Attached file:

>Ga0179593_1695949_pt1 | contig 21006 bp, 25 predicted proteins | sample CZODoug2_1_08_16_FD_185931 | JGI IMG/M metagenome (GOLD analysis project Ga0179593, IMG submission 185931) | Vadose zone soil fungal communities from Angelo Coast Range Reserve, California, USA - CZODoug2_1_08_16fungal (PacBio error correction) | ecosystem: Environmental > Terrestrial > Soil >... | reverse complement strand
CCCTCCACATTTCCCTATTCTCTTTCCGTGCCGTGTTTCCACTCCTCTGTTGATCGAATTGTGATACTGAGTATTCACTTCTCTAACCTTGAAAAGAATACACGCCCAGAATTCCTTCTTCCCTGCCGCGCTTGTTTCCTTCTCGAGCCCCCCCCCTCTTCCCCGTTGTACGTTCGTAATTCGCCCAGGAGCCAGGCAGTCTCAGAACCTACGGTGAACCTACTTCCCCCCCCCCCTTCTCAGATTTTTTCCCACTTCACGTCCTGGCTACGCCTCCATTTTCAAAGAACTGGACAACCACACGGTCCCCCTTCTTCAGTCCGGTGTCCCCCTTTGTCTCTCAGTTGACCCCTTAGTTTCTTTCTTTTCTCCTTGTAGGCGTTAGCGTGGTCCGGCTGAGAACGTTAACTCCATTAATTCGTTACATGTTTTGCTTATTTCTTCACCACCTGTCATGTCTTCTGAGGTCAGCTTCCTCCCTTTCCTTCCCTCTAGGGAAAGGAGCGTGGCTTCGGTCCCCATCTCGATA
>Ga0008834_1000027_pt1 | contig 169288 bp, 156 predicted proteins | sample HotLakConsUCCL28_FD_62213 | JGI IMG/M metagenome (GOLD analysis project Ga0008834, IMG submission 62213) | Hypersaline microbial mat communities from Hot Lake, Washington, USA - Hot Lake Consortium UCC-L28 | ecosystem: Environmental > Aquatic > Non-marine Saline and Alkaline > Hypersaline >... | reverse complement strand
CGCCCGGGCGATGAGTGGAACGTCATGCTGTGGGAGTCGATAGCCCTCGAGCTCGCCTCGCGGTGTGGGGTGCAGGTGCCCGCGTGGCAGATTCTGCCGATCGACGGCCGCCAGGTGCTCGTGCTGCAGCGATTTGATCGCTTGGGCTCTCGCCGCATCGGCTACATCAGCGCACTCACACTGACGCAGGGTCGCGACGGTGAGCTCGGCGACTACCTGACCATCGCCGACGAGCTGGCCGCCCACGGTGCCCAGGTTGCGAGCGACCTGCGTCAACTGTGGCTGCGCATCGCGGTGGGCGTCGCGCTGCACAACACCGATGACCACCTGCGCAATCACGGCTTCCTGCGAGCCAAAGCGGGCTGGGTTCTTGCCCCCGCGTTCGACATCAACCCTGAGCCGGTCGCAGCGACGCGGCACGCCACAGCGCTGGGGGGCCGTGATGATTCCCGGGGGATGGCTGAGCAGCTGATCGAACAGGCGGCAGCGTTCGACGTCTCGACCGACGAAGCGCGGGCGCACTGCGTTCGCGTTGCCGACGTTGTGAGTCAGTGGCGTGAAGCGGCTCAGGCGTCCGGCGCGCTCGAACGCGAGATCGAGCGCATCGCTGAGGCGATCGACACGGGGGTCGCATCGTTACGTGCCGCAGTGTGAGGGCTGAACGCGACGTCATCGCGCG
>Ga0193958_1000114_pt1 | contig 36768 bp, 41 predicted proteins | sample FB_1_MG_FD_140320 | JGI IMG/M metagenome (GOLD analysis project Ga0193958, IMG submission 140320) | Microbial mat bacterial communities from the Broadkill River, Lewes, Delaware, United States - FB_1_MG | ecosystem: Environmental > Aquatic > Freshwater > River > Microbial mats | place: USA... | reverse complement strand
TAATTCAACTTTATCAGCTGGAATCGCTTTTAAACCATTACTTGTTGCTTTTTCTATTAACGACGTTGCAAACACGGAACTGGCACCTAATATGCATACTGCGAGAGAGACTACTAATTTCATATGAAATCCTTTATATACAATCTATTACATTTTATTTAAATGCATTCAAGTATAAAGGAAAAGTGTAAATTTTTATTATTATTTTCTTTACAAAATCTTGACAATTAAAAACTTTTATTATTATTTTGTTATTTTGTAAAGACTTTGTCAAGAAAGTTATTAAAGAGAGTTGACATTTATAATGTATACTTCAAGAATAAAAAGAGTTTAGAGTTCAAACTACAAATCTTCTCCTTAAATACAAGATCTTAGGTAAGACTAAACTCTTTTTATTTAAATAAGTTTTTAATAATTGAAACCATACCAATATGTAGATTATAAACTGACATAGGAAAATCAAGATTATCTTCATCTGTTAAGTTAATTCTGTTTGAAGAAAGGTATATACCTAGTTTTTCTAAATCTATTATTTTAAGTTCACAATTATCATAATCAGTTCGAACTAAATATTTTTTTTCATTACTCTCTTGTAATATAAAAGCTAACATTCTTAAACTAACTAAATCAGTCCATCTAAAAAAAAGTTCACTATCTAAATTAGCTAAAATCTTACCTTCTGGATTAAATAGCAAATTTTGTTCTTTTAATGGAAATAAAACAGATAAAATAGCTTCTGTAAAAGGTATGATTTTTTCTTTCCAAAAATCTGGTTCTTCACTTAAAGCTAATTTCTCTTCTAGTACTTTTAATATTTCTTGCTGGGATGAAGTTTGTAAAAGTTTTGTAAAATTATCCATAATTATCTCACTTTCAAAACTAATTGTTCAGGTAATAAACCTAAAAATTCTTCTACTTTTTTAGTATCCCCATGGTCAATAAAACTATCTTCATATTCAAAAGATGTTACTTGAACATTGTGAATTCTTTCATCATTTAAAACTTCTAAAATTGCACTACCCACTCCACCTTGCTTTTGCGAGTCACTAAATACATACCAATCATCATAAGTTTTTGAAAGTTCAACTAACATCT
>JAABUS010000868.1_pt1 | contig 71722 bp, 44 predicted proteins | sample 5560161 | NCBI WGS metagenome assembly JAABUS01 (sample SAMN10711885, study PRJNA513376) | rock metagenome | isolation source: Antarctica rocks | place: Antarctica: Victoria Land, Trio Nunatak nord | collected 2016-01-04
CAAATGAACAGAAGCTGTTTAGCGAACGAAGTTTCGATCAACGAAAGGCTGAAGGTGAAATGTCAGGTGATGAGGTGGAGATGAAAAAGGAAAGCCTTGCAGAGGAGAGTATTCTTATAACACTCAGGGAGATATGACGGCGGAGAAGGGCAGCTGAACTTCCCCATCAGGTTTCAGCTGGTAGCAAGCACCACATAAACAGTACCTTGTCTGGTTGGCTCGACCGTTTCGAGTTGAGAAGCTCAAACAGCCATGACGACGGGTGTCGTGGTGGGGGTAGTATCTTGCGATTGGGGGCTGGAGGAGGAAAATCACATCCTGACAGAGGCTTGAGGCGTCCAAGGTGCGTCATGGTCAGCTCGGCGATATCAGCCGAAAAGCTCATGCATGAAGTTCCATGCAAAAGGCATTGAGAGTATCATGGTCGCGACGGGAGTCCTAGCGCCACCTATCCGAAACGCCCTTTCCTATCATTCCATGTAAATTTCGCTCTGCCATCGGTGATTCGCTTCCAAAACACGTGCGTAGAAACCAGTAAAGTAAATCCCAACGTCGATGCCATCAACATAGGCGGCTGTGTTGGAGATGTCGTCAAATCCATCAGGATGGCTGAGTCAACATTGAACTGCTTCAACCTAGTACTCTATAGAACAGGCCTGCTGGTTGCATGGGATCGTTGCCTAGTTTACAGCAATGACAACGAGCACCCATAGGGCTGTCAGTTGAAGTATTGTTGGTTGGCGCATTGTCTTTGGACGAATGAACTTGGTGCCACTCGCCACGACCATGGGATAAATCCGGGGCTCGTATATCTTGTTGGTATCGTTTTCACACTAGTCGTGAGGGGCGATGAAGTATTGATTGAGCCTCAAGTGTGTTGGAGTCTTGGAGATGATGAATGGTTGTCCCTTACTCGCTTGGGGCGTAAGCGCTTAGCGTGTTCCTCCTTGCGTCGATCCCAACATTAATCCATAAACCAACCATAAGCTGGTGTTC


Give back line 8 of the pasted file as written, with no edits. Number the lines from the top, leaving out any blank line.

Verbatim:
CAAATGAACAGAAGCTGTTTAGCGAACGAAGTTTCGATCAACGAAAGGCTGAAGGTGAAATGTCAGGTGATGAGGTGGAGATGAAAAAGGAAAGCCTTGCAGAGGAGAGTATTCTTATAACACTCAGGGAGATATGACGGCGGAGAAGGGCAGCTGAACTTCCCCATCAGGTTTCAGCTGGTAGCAAGCACCACATAAACAGTACCTTGTCTGGTTGGCTCGACCGTTTCGAGTTGAGAAGCTCAAACAGCCATGACGACGGGTGTCGTGGTGGGGGTAGTATCTTGCGATTGGGGGCTGGAGGAGGAAAATCACATCCTGACAGAGGCTTGAGGCGTCCAAGGTGCGTCATGGTCAGCTCGGCGATATCAGCCGAAAAGCTCATGCATGAAGTTCCATGCAAAAGGCATTGAGAGTATCATGGTCGCGACGGGAGTCCTAGCGCCACCTATCCGAAACGCCCTTTCCTATCATTCCATGTAAATTTCGCTCTGCCATCGGTGATTCGCTTCCAAAACACGTGCGTAGAAACCAGTAAAGTAAATCCCAACGTCGATGCCATCAACATAGGCGGCTGTGTTGGAGATGTCGTCAAATCCATCAGGATGGCTGAGTCAACATTGAACTGCTTCAACCTAGTACTCTATAGAACAGGCCTGCTGGTTGCATGGGATCGTTGCCTAGTTTACAGCAATGACAACGAGCACCCATAGGGCTGTCAGTTGAAGTATTGTTGGTTGGCGCATTGTCTTTGGACGAATGAACTTGGTGCCACTCGCCACGACCATGGGATAAATCCGGGGCTCGTATATCTTGTTGGTATCGTTTTCACACTAGTCGTGAGGGGCGATGAAGTATTGATTGAGCCTCAAGTGTGTTGGAGTCTTGGAGATGATGAATGGTTGTCCCTTACTCGCTTGGGGCGTAAGCGCTTAGCGTGTTCCTCCTTGCGTCGATCCCAACATTAATCCATAAACCAACCATAAGCTGGTGTTC